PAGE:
What I Learnt From Failing At A Writing Challenge

Devanshi Jain

November 01, 2018

A few years ago, a friend and I attempted a writing challenge- we promised each other that we’d write every day for 40 days. Unimaginatively called “Forty Days Of Writing”, the rules for the writing challenge were simple:

  1. Write every day and send whatever you have written as an email. It could be anything- a short story, a thought, an idea, some seemingly irrelevant life event. However, it could not be an article (copied from elsewhere) or the lyrics of a song already sung by someone else.
  2. It could be just 100 words or 10,000 words long. It was the quality that mattered. You couldn’t just say “Hi. I am running late. Can’t email more today.” You had to share something original or write one thing about your day.
writing challenge

I found the challenge cathartic and revelatory. I wrote about my grandmother, churned out two and a half short stories, and wrote many reflections on topics that mattered to me. I mused on why there are so many weather-based metaphors and the plural of mongoose. I wrote about my experience backpacking solo around India and the kindness of strangers I experienced along the way. I reflected on the books I read- Elif Shafak’s The Forty Rules Of Love led to a long piece on love and relationships while A Blue Hand led to an exploration on India in the 60s and 70s and why it attracted the Beatles. I even wrote about not wanting to write.

Perhaps, the greatest revelation was how much I enjoyed it and how much it pushed me to be creative. Never in my life had I expected to be able to write fiction. While the first few days were stressful, I knew that pushing past them was imperative. I had to fight the Resistance. Once I did get over the hump, which was about a week in, the hours spent writing were perhaps my favourite time of the day. I wrote despite having spent the entire day working on editing a book; I wrote despite having a house filled with guests and family. I wrote whenever I could- early in the morning or late at night. It became a necessity and it soothed me.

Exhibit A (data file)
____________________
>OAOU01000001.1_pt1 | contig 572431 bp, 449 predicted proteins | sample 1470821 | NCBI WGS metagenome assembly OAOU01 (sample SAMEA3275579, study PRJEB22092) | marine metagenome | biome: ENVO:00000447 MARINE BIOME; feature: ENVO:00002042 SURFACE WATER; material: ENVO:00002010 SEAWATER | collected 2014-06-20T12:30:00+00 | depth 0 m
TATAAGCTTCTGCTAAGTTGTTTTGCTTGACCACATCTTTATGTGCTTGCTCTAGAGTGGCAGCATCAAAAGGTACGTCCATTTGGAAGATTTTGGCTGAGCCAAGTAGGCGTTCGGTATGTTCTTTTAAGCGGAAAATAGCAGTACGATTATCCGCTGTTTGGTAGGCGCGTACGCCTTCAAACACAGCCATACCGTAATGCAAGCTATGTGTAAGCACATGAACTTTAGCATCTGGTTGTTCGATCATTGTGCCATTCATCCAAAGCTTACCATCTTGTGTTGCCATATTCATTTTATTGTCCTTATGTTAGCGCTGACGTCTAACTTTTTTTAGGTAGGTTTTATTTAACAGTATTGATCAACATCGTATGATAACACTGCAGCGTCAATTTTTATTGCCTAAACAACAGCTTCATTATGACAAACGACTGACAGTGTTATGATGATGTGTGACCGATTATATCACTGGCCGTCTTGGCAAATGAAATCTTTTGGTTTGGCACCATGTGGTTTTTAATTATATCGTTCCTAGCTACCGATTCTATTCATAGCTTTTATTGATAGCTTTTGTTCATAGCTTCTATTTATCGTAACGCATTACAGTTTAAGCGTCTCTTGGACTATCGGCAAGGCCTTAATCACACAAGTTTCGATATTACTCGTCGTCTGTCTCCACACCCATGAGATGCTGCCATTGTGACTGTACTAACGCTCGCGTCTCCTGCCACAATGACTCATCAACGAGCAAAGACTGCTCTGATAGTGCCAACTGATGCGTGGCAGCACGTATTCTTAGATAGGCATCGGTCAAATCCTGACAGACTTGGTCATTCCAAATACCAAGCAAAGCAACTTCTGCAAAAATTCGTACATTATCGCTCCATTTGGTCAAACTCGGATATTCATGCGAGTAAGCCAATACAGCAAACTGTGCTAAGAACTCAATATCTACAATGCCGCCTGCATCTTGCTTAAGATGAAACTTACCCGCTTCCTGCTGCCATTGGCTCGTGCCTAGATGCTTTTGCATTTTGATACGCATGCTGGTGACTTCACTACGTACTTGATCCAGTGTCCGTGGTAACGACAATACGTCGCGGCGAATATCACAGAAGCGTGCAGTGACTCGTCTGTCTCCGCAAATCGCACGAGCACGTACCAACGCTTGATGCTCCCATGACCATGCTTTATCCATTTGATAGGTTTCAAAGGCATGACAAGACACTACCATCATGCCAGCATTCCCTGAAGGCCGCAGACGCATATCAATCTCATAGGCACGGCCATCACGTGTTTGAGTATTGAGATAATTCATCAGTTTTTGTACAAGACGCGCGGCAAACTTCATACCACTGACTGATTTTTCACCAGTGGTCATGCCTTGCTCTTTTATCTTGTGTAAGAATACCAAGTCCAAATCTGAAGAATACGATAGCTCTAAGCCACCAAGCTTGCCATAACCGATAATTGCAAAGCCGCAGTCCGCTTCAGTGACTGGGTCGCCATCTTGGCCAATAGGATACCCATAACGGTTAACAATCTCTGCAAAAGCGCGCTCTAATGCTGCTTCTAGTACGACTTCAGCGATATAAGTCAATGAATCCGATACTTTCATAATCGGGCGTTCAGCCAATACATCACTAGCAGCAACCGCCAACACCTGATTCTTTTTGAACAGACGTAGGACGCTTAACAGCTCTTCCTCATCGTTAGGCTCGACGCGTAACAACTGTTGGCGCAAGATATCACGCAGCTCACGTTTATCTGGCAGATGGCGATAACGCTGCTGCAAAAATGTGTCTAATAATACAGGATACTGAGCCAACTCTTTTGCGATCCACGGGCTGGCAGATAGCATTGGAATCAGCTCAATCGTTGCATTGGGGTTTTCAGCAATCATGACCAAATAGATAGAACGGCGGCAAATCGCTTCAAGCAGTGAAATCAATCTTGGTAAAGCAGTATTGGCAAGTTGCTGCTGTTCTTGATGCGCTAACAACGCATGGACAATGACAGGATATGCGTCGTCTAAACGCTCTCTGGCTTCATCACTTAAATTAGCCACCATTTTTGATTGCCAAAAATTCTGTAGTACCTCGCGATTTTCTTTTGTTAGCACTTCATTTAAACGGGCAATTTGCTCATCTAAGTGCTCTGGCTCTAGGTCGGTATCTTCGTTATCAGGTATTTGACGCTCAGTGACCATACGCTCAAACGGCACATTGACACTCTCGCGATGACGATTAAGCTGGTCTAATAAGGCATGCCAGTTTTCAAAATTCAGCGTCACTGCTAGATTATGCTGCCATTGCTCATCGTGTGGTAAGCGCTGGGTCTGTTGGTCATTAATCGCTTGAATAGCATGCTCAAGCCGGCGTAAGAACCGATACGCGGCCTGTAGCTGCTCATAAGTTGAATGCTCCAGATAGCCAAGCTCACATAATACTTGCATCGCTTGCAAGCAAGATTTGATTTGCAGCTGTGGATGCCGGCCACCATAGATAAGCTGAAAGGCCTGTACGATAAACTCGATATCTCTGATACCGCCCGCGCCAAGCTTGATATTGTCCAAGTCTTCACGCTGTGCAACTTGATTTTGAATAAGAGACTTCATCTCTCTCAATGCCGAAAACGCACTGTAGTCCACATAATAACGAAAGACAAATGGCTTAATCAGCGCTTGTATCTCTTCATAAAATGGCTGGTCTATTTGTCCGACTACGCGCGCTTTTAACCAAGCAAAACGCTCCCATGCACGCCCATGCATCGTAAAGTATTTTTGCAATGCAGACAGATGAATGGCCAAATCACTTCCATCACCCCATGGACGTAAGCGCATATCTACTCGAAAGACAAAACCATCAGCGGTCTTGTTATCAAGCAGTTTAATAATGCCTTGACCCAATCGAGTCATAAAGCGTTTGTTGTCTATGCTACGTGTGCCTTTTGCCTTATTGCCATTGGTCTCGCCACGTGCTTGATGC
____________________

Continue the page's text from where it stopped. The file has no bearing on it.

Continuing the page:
Unfortunately, we didn’t end up completing the challenge. My friend stopped writing after six days it though I did manage to last 21 days. However, I don’t consider it a failure for one simple reason: it showed me the power and importance of writing every day.

Here’s what I learnt from failing at a writing challenge:

  1. Community is important: The only reason I lasted 21 days was that it was a challenge. However, the reason I didn’t go beyond the 21 days was the lack of accountability. Accountability helps you push past barriers you don’t think you can overcome. It gives you a reason to go on and it is also why a community of like-minded writers striving to build a habit and becoming better at the craft is so important.
  2. Practice matters: You need to build your writing muscle. Just like going to the gym requires you to push past the initial pain, you need to get over the initial Resistance and the only way to do that is to write consistently. No matter what. It doesn’t matter how your day has been or how tired you are. You must write if you want to be a writer. That’s what separates amateurs from professionals.